A group of 23 Adivasi farmers from Yavatmal district in Maharashtra reached  Nizamuddin railway station in south Delhi on the morning of November 27. They walked for about 30 minutes to Gurudwara Shri Bala Sahebji in the Sarai Kale Khan area. A large semi-complete structure in the compound of the gurudwara has been readied for the farmers arriving in the national capital for the Kisan Mukti March on November 29-30, 2018.

The group from Yavatmal was the first batch of farmers to enter this facility on November 27 around 10 am. Arrangements to receive them, for their overnight stay and meals were made by members of the All India Kisan Sangharsh Coordination Committee and volunteers of the Nation For Farmers.

To reach here, the Kolam Adivasi farmers travelled for about seven hours by the Nandigram Express from Pimpalkuti village of Kelapur taluka on the Maharashtra - Andhra Pradesh border, and reached Nagpur on the evening of November 26. Then they boarded another train that came from Kerala and was going to Nizamuddin station.

Participants from Yavatmal, Maharashtra in Delhi
PHOTO • Samyukta Shastri
Participants from Yavatmal, Maharashtra in Delhi farmers march
PHOTO • Samyukta Shastri

Chandrashekhar Govindram Sidam, the Yavatmal district president of the Maharashtra State Kisan Sabha

“We have all come here to gherao the Sansad Bhavan [Parliament],” says Chandrashekhar Sidam, a farmer and the Yavatmal district president of the Maharashtra State Kisan Sabha. “The main issues for the farmer are loan-waivers, fodder for their cattle, a decent price for their produce, a minimum support price, employment and food security. And for this purpose, all of us in this group from Yavatmal have gathered here.”

The most pressing problem for the farmers in his district, he adds, is the prolonged drought since the last 2-3 years. The loan waiver that the government has announced is only a half-measure, he adds. “In Maharashtra, the Vidarbha region has seen the most number of suicides, and within this region, Yavatmal district has been the worst affected. With rain-fed farming and  no irrigation facilities here, most of the farmers are left to fend for themselves.”

Chandrashekhar lives in Patanbori village of Kelapur taluka of Yavatmal, where he owns a roughly three-acre farm. “The rains arrived this year after a long delay after the sowing so the seeds did not grow into crops,” he says. “We sowed a second time and then it rained so much that it was all drowned in the water. And when the rains are delayed too much, the land becomes so dry that the roots are completely dehydrated. The cotton bolls become dry and unusable. The water table has been destroyed because of the continuous lack of rain.”

Mayur Dhengdhe from Maregon village of Vani taluka is studying for his BA Final year through Open University
PHOTO • Samyukta Shastri
Rohit Vitthal Kumbre is a 10th class student from Kelapur taluka
PHOTO • Samyukta Shastri

(In orange) Mayur Dhengdhe from Maregon village of Vani taluka is studying for his BA Final year through Open University

 (in white) Rohit Vitthal Kumbre is a 10th class student from Kelapur taluka

Drought should have been declared in all of Yavatmal, instead of only in a few talukas, he adds. “Other talukas have not yet been declared [drought-hit], at least we have not heard further about it. We have the support of farmers from those talukas as well. They too are suffering as we are. We think that the government should really study the situation on the ground in all the talukas properly.”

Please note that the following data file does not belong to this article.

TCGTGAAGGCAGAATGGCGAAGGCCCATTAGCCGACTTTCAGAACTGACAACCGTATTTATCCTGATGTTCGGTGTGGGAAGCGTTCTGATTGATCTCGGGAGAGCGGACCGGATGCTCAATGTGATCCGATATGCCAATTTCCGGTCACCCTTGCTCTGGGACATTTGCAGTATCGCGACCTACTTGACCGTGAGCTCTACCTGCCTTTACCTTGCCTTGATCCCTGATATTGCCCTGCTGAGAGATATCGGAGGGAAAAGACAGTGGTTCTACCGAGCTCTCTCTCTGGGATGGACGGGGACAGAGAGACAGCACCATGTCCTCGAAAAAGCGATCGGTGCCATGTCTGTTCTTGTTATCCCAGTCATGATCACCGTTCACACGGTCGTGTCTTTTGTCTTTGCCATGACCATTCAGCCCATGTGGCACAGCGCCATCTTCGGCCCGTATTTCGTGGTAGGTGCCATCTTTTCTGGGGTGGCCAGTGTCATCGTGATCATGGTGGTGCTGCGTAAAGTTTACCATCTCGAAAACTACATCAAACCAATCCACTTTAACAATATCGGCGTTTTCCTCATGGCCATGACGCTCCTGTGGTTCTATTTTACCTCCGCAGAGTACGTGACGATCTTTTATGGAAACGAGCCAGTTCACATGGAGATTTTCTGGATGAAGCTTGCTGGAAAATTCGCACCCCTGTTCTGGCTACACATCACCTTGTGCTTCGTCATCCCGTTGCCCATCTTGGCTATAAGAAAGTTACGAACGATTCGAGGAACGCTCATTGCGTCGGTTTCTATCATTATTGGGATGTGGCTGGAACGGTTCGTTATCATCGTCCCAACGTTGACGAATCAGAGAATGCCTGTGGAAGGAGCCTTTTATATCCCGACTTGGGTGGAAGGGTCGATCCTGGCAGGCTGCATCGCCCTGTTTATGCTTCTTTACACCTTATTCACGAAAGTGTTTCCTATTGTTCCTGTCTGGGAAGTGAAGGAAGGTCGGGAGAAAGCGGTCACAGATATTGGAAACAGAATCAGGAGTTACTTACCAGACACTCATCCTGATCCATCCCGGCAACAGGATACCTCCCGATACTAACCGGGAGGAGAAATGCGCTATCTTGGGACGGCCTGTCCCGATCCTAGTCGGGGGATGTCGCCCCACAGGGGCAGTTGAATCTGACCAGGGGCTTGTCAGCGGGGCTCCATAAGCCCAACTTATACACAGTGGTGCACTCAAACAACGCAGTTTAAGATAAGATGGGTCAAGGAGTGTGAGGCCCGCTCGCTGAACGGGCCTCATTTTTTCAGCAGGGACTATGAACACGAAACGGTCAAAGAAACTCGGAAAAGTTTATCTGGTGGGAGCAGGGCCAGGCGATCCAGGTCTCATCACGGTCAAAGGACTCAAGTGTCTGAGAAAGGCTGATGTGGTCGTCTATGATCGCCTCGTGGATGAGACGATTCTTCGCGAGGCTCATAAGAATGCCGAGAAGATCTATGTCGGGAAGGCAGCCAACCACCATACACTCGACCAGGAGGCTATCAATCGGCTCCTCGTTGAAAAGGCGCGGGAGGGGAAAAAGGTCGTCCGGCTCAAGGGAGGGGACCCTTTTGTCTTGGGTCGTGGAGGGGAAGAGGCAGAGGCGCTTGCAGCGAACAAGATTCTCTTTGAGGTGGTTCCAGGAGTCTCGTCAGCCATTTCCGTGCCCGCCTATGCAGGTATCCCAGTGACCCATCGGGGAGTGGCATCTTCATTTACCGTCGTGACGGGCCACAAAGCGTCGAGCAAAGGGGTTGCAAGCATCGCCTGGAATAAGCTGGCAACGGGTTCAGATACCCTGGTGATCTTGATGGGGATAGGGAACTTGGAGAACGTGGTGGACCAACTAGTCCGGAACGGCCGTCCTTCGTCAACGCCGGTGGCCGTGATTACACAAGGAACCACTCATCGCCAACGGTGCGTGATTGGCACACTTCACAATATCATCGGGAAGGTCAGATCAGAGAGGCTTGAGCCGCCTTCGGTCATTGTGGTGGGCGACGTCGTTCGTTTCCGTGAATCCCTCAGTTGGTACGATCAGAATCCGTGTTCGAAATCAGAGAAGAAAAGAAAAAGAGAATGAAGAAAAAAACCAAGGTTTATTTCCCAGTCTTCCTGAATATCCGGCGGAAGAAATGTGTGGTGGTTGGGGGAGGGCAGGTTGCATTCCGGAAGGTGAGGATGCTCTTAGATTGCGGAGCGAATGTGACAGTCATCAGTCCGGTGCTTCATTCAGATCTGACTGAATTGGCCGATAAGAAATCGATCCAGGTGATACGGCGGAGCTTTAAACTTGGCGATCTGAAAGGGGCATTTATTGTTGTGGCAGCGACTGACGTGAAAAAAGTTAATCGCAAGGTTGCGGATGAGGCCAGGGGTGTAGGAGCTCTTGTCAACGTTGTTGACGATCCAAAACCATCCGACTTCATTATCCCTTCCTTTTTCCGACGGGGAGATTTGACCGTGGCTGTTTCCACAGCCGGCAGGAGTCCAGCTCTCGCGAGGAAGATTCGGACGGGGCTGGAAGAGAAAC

Why are women farmers from their villages not with them?  All of the men we spoke said that nothing can go on without women on their farms. “Agriculture is impossible without women. They do the weeding and maintenance of the crops. They do the cotton-picking. They also often do sowing.  So without women, the work on farms just cannot go on,” says Chandrashekhar. “Women are an important part of each of our morchas. But this time, many of the women had already gone to Mumbai for a women farmers’ meeting. Their families are dependent on them for everything. Even if she is not the head of the household, the woman is the most important person in a home upon whom the whole family depends.  So this time, we did not have any women farmers to join us. Coming all the way to Delhi and going back would take about six days.”

Prabhakar Sitaram Bawne of Hiwra Mazola village
PHOTO • Samyukta Shastri
Prabhakar Sitaram Bawne of Hiwra Mazola village
PHOTO • Samyukta Shastri

Prabhakar Sitaram Bawne of Hiwra Mazola village

Like other farmers at the gurudwara, Prabhakar Bawne also spoke of the drought. He is from Hiwra Mazola village of Manegaon taluka. He grows cotton and says that despite some good spells of rains, there’s been a drought this year. “By now, the farmer should have the rabi crop, but if you see the farms, the entire cotton crop has dried up…” He adds that  the main problems he and other farmers face were the lack of steady work as agricultural labourers, debt relief, a lack of regular electricity and high tariff . “We are here in Delhi to present these issues to the government.”

When did he last have a good yield? “What can I tell you? It is worse this year than the last. A farmer will never be in a position to burp over a hearty meal.”

Namita Waikar is a writer, translator, and the managing editor of PARI. She is a partner in a chemistry databases firm, and has worked as a biochemist and a software project manager.

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Samyukta Shastri

Samyukta Shastri is the content coordinator at the People’s Archive of Rural India. She has a bachelor’s degree in Media Studies from the Symbiosis Centre for Media and Communication, Pune, and a master’s degree in English Literature from SNDT Women's University, Mumbai.

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